Savant Article in PHP-Mag

My article on Savant has been published in the 01.2005 edition of International PHP Magazine. I subtitled it “How I learned to stop using Smarty and love PHP for template markup” (so what if I love old movies?).

In the Development track, Paul Jones elaborates on how he learned to stop using Smarty and love PHP for template markup. He holds forth on Savant, a lightweight, object-oriented, fast and powerful solution that leverages the power of PHP markup with the convenience of plugins and path management รขโ‚ฌโ€œ all without compiling.

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3 thoughts on “Savant Article in PHP-Mag

  1. I very much like the idea behind Savant, and I’ve contemplated using it on a number of occasions. But I’ve been using Smarty for quite some time and very much enjoy many of its features.

    I think I’d be more willing to give Savant a more thorough test spin, but, to tell you the truth, I’m very much put off by the constant put-downs of Smarty that you make. I realize that you do not like Smarty, and that you see no need for Smarty when using PHP — but what I’d rather see is:

    * why you feel templating is useful in PHP (you must find it useful, as you continue to develop Savant)
    * what differentiates Savant from Smarty, and what features/lack-of-features make it an improvement — and why

    Template languages have been around for a long time — Perl has a rich tradition of them, for instance — and they have a reason for their existence. One of these is specifying a domain language — when used in the web idiom, they are to provide minor functional additions to the markup language without requiring the overhead of learning an entire language (such as PHP or perl). Certainly, Smarty can be considered a bit bloated — but just because Smarty provides a number of features and language constructs does not mean you must use them. I often find myself rolling out HTML for selects or multi-tiered checkbox arrays in my scripts and passing them in their entierty to the template — simply because doing so seems to be better done at that level rather than at the template level.

    I challenge you to elaborate more on why using PHP as a template language is A Good Thing (TM), and how using Savant doesn’t violate this idea — as well as why using Savant may in fact be Another Good Thing (TM) in its own right. Just stop with the Smarty is bad tack.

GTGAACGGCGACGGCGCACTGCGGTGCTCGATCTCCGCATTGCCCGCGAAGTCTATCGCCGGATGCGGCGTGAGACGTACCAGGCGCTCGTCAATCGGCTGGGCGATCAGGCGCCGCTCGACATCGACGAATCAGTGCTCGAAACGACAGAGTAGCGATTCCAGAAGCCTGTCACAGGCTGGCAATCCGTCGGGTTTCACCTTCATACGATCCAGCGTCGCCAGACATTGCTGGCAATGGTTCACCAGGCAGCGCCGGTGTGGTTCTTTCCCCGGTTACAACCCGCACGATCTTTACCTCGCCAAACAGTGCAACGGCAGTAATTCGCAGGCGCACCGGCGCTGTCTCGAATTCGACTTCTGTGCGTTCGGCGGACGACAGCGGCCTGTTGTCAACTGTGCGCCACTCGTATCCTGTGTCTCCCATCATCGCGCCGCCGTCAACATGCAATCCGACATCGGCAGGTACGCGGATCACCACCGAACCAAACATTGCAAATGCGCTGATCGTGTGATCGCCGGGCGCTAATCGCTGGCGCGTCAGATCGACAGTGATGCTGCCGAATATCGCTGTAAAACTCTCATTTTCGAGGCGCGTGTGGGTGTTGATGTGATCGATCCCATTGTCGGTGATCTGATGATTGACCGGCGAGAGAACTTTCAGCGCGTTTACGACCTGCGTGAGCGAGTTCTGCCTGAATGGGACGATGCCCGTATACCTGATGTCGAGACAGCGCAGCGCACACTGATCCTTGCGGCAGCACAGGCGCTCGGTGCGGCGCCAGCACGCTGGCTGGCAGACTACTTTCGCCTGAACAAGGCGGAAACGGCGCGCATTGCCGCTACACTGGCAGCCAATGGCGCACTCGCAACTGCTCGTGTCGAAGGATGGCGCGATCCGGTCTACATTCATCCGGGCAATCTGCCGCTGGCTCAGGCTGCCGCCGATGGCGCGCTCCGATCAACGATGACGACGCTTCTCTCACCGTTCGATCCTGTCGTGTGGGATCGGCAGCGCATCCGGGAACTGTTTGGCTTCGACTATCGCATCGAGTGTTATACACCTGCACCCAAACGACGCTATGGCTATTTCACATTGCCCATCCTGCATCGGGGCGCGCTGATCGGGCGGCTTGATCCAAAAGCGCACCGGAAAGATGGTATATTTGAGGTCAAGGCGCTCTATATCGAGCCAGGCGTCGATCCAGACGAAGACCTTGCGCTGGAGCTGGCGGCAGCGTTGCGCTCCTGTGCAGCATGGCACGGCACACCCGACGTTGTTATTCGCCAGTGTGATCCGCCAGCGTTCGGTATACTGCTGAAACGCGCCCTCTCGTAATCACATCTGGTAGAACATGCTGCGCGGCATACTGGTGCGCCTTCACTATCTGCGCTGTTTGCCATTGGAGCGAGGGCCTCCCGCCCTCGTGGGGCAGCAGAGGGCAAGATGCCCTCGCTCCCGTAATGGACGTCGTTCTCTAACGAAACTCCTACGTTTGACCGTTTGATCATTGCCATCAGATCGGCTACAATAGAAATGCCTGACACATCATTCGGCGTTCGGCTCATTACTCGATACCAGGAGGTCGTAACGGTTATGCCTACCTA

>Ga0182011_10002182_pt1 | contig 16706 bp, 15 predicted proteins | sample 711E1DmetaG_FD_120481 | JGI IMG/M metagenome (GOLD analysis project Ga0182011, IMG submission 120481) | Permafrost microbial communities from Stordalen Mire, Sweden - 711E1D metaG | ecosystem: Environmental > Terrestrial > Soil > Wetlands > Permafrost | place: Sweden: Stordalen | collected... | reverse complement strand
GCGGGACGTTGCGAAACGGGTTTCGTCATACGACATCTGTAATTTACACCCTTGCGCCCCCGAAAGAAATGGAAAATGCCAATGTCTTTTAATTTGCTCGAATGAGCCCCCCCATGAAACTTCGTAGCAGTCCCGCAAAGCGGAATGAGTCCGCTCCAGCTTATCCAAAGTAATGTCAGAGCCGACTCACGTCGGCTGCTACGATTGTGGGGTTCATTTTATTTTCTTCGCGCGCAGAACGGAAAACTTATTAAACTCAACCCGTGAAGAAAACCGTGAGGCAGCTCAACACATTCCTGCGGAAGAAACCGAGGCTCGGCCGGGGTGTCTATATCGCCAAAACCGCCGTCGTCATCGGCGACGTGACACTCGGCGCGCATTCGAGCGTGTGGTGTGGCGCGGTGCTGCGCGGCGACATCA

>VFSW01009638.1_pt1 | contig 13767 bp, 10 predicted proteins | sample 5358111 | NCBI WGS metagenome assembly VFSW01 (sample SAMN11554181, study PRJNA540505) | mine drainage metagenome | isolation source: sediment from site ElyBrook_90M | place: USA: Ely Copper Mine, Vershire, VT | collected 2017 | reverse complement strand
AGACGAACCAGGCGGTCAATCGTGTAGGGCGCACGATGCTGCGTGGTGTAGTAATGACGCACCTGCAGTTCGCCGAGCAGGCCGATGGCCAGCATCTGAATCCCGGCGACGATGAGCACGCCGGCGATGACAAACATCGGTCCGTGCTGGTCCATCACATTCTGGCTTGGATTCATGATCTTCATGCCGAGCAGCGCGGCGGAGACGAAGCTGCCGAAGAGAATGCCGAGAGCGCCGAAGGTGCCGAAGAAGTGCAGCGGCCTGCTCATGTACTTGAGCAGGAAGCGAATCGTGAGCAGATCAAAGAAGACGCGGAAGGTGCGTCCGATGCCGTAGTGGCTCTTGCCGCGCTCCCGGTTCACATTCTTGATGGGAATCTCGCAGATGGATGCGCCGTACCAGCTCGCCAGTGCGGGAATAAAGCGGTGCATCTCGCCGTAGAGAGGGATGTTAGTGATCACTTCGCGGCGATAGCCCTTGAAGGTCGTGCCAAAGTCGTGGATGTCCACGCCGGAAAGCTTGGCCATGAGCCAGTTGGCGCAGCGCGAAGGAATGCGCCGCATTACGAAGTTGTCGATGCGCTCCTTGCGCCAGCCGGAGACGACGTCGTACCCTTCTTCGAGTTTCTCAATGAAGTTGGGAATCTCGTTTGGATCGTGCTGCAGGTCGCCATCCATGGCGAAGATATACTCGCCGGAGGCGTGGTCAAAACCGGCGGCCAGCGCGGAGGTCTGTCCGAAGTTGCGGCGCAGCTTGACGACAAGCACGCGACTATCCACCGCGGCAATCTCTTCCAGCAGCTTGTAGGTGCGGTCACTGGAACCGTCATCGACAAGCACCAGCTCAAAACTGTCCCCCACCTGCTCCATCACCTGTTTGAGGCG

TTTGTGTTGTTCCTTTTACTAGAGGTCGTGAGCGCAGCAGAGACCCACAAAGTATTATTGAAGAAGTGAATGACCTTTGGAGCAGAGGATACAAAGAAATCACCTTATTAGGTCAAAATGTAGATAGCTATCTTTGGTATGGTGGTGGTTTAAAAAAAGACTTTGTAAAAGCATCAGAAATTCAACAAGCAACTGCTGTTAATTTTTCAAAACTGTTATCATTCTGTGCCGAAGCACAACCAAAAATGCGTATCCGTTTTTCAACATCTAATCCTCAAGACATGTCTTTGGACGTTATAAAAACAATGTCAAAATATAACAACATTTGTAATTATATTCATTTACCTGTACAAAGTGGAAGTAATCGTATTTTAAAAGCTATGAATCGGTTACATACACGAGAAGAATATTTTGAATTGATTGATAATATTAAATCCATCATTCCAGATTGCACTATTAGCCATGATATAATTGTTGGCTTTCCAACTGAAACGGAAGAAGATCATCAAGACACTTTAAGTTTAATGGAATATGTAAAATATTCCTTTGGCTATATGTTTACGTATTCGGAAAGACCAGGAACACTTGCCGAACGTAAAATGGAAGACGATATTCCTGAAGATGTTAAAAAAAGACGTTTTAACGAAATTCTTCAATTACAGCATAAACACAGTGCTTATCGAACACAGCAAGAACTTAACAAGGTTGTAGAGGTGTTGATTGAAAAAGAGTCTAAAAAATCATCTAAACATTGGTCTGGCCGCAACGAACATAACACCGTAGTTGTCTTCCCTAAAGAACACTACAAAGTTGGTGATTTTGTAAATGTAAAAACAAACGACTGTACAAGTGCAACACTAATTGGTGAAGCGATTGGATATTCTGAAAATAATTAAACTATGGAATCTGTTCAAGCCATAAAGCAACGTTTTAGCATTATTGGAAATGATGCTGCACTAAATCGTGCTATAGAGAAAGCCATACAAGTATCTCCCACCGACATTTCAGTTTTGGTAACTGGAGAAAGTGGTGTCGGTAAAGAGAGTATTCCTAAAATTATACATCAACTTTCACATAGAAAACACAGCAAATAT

2. Hi, Matthew —

    Quick response now, perhaps a longer entry later.

    I’m glad you like Smarty; for me, it’s just not a very good tool. As to why Smarty might be considered a misguided effort, others have said what I believe much better than I can; their words are the reason for me writing up Savant in the first place. Links to their essays are available on the front page of the Savant site, but I will re-post those links here for convenience:

    Harry Fuecks

    Brian Lozier

    If these two articles fail to illuminate why I prefer the Savant approach over the Smarty approach, then there is probably nothing I can add to them to convince you. As Monte is fond of saying, “Use the best tool for the job” — and I must add, “To each his own.” ๐Ÿ™‚

  3. I dont like Smarty nor Savant. Instead I prefer the following template engine:

    function getRenderedTemplate($safe_namespace_file, $safe_namespace_data = array())
    {
    extract($safe_namespace_data);
    unset($safe_namespace_data);
    ob_start();
    include $safe_namespace_file;
    $content = ob_get_contents();
    ob_end_clean();
    return $content;
    }

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